There is an African proverb that says, “It takes a village to raise a child.” To create healthy and safe environments for deaf youth to thrive and succeed, it takes more than a village — it takes an entire community of organizations working together.
In recognition of the power of community, the National Deaf Center on Postsecondary Outcomes (NDC) reached out to the National Black Deaf Advocates (NBDA) to learn and share more about the work they do.
It’s been said that the most meaningful change happens at the local level. But how can local communities involve more deaf people in decision making and let them lead the way in creating positive systemic change?
That was the topic of For Deaf People, By Deaf People: Centering Deaf People in Systems Change, a panel discussion hosted online by the National Deaf Center on Postsecondary Outcomes (NDC) and its Engage for Change | local (EFC) initiative, which work toward improving educational and employment outcomes for deaf people by facilitating community- and deaf-led dialogs across the nation.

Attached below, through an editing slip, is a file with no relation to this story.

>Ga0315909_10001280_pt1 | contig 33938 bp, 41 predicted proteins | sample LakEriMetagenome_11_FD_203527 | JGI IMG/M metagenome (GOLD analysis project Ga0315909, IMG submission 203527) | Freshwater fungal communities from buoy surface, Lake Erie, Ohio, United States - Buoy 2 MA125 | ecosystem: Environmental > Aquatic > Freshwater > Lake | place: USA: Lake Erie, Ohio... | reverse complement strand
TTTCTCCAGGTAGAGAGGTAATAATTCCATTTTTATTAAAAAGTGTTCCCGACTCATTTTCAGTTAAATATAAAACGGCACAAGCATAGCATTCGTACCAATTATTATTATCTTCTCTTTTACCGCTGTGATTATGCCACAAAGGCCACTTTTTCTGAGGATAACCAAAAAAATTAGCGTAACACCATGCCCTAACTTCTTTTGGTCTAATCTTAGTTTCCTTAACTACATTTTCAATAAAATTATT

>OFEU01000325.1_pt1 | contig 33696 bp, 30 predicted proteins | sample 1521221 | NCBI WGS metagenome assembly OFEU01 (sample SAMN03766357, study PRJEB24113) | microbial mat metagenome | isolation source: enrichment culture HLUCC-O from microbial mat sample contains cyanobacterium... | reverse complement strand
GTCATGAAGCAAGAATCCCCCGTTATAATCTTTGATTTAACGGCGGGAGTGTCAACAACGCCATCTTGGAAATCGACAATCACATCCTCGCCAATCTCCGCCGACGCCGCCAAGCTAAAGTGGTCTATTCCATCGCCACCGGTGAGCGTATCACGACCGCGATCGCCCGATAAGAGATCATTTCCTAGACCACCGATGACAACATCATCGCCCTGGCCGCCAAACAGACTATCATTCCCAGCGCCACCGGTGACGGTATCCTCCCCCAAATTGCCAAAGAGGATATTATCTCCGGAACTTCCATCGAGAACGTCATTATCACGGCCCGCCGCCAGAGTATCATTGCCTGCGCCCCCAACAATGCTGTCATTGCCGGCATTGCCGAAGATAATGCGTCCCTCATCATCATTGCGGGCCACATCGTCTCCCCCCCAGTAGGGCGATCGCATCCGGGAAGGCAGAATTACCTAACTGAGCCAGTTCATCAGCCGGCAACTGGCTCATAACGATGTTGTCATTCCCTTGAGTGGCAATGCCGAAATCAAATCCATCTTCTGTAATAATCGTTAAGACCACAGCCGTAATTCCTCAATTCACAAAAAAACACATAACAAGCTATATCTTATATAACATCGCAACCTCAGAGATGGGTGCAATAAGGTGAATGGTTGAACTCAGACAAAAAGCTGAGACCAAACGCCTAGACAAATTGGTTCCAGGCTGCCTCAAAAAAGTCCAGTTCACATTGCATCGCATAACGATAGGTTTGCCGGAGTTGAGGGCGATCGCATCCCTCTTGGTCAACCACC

Decisions are made everyday that impact the lives of deaf people. Do those decisions truly include deaf people?
A new free online course from the National Deaf Center on Postsecondary Outcomes helps access coordinators, teachers, vocational rehabilitation counselors, and other professionals who work with deaf people explore the dynamics of power, privilege, and oppression when working with deaf people and communities in professional settings.
In a new report, “Evidence-Based Technical Assistance,” the National Deaf Center outlines its unique approach to expand the concept of “evidence-based” for the deaf community, providing a model for other technical assistance and research centers.